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Leveraging the "using" keyword in C#

On January 17, 2007 Articles | C# Programming
The “using” keyword in C# is one of the best friends of programmers but many of us may not realize this. The “using” keyword is used in two cases – First when importing a namespace in your code and second in a code block.
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The "using" keyword in C# is one of the best friends of programmers but many of us may not realize this. The "using" keyword is used in two cases - First when importing a namespace in your code and second in a code block.

Here I am talking about using the "using" in the code block.

Let's take a look at a typical code block for reading data from a database table and displaying it in a ListBox control using the DataReader. See Listing 1.

SqlConnection connection = new SqlConnection(connectionString);

      SqlDataReader reader = null;

      SqlCommand cmd = new SqlCommand(commandString, connection);

      connection.Open();

      reader = cmd.ExecuteReader();

      while (reader.Read())

      {

            listBox1.Items.Add(reader[0].ToString() + ", " + reader[1].ToString());

      }

      reader.Close();

      connection.Close();

 

      Listing 1.

Now, let's think. What is wrong with the code in Listing 1? What if there is an exception on line listBox1.Items.Add? For example, if the reader[0] brings null data, the ToString() method would fail and there will be an exception and code will exit. As we know, if you open a SqlDataReader or SqlConnection, it is advised to close them to free the connections immediately. But in possible scenario of exception, it will not happen. The code lines reader.Close() and connection.Close() will not be executed if an exception occurs.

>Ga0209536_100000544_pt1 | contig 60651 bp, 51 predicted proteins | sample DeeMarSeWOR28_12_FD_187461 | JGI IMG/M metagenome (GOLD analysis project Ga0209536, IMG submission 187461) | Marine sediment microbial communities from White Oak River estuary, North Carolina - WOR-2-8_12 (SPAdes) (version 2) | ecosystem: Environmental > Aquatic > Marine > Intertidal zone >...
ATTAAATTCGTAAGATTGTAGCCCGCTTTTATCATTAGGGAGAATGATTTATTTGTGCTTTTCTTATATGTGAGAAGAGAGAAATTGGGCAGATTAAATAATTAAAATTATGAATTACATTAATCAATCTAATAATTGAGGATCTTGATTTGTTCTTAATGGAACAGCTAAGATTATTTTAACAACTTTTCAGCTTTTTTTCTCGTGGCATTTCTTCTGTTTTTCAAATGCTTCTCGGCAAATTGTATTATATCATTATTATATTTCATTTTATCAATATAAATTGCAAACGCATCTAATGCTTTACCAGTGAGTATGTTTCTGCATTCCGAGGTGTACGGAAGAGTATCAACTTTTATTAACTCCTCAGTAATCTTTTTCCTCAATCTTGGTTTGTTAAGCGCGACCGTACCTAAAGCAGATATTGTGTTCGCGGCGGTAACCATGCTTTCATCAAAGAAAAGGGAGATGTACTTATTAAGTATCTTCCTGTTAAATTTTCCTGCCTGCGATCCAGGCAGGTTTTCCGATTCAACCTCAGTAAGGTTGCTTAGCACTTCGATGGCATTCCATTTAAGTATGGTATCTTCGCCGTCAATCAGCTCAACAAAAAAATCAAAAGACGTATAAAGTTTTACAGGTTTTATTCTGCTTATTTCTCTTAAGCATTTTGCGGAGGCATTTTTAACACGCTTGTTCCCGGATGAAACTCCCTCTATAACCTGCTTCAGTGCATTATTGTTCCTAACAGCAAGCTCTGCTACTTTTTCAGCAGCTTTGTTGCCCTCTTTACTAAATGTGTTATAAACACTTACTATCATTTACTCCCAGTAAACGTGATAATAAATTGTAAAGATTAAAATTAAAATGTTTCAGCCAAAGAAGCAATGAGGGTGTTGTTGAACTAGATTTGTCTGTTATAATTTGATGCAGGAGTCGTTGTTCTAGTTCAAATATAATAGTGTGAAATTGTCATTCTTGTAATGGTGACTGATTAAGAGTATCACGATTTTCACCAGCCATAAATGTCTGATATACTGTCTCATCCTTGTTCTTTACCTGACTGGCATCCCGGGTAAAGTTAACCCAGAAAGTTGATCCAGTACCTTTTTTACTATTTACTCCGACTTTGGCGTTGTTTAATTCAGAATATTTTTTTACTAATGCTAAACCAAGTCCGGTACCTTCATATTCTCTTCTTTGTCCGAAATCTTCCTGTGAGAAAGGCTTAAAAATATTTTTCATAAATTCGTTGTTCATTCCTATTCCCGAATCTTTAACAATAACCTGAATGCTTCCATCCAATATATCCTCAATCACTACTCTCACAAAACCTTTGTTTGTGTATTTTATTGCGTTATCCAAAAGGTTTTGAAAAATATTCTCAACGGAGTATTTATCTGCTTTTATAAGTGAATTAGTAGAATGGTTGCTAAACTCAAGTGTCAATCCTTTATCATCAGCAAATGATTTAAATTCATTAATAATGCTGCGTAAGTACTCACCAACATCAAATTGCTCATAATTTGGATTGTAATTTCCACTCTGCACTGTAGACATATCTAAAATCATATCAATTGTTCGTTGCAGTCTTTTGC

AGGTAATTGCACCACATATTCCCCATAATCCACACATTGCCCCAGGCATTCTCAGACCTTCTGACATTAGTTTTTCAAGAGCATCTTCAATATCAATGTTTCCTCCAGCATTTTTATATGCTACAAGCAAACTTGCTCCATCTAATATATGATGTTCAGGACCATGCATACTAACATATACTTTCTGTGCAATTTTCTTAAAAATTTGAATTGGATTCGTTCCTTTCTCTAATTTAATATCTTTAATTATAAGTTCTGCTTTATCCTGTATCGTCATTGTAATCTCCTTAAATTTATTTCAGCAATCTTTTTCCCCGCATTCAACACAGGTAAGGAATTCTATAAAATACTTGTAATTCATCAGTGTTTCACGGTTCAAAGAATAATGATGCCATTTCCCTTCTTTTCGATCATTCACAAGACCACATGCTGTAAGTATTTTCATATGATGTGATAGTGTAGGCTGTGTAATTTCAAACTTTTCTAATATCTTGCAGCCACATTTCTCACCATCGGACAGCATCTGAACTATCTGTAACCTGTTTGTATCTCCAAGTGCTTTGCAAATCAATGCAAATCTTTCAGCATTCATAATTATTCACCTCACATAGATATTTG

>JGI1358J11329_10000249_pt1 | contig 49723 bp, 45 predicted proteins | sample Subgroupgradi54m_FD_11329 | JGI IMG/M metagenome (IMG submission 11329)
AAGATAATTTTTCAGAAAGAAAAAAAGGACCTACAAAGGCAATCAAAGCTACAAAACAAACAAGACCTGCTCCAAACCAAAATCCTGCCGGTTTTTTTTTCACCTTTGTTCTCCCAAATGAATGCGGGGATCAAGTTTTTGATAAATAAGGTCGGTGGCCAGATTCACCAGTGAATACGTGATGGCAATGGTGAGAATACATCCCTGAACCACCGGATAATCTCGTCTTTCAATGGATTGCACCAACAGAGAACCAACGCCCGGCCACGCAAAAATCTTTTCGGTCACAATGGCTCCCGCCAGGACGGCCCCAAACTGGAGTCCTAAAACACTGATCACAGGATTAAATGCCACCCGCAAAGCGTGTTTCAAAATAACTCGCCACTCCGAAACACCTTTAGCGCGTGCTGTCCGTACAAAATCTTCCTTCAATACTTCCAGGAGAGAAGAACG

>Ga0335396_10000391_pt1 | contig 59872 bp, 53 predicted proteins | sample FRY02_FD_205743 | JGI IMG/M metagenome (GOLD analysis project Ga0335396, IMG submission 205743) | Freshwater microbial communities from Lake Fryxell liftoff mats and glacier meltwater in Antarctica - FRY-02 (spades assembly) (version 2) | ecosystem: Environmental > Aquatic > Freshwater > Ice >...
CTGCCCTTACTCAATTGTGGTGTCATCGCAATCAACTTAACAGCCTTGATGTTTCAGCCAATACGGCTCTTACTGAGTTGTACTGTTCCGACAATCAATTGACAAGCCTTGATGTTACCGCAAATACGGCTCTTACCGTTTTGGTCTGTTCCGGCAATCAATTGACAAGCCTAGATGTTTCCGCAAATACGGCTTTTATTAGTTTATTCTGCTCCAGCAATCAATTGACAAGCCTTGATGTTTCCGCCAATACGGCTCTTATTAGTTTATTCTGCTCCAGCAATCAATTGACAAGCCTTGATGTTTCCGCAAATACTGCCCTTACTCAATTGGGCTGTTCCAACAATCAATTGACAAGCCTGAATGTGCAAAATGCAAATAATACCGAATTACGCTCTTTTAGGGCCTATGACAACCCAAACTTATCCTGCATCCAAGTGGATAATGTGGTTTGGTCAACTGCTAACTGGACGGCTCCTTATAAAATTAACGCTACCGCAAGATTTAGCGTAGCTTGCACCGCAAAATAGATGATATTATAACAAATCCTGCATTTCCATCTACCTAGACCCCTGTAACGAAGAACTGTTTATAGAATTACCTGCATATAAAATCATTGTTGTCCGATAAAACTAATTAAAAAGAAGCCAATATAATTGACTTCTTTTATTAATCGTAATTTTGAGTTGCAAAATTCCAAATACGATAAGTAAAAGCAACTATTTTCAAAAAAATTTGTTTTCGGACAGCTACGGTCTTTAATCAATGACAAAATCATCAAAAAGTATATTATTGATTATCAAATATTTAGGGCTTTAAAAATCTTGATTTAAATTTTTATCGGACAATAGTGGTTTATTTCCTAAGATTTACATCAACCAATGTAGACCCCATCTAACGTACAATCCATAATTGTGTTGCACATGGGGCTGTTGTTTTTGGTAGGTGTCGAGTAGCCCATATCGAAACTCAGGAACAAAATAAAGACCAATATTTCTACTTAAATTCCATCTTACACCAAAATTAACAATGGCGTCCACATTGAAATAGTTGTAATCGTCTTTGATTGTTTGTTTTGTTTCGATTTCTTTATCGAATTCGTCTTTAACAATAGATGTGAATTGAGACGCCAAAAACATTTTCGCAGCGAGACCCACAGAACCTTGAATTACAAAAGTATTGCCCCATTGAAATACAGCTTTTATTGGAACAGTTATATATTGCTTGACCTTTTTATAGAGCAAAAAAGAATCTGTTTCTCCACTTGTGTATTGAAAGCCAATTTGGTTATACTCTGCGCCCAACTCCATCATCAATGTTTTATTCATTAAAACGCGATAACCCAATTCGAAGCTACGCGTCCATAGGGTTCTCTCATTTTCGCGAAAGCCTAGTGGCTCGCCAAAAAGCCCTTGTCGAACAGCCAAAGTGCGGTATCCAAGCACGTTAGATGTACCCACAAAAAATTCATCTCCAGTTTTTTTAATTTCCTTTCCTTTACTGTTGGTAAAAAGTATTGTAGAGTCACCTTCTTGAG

To make sure to close DataReader and Connection objects, one possible way of doing is use a try..catch..finally block and close DataReader and Connection in finally block. This will ensure that both DataReader and Connection are closed. See Listing 2.

SqlConnection connection = new SqlConnection(connectionString);

SqlDataReader reader = null;

try

{

      SqlCommand cmd = new SqlCommand(commandString, connection);

      connection.Open();

      reader = cmd.ExecuteReader();

      while (reader.Read())

      {

                  listBox1.Items.Add(reader[0].ToString() + ", " + reader[1].ToString());

      }

}

catch(Exception exp)

{

      // Do something with exception like display a message

}

finally

{

      reader.Close();

      connection.Close();

}

 

Listing 2.

Alternatively, you may use the "using" keyword that will also ensure that the DataReader and Connection objects are closed before exiting the loop. See Listing 3. As you can see from Listing 3, code is much tidy and under the hood, Listing 3 does what Listing 2 would do for you.

using ( SqlConnection connection = new SqlConnection(connectionString) )

{

      SqlCommand cmd = new SqlCommand(commandString, connection);

      connection.Open();

      using (SqlDataReader reader = cmd.ExecuteReader())

      {

            while (reader.Read())

            {

                  listBox1.Items.Add(reader[0].ToString() + ", " + reader[1].ToString());

            }

      }

}

Listing 3.

 

Mahesh Chand

Mahesh Chand is founder of C# Corner. C# Corner founded in 1999 is a FREE member contributions based open platform for developers to solve problems, learn new technology and hang out.  M...

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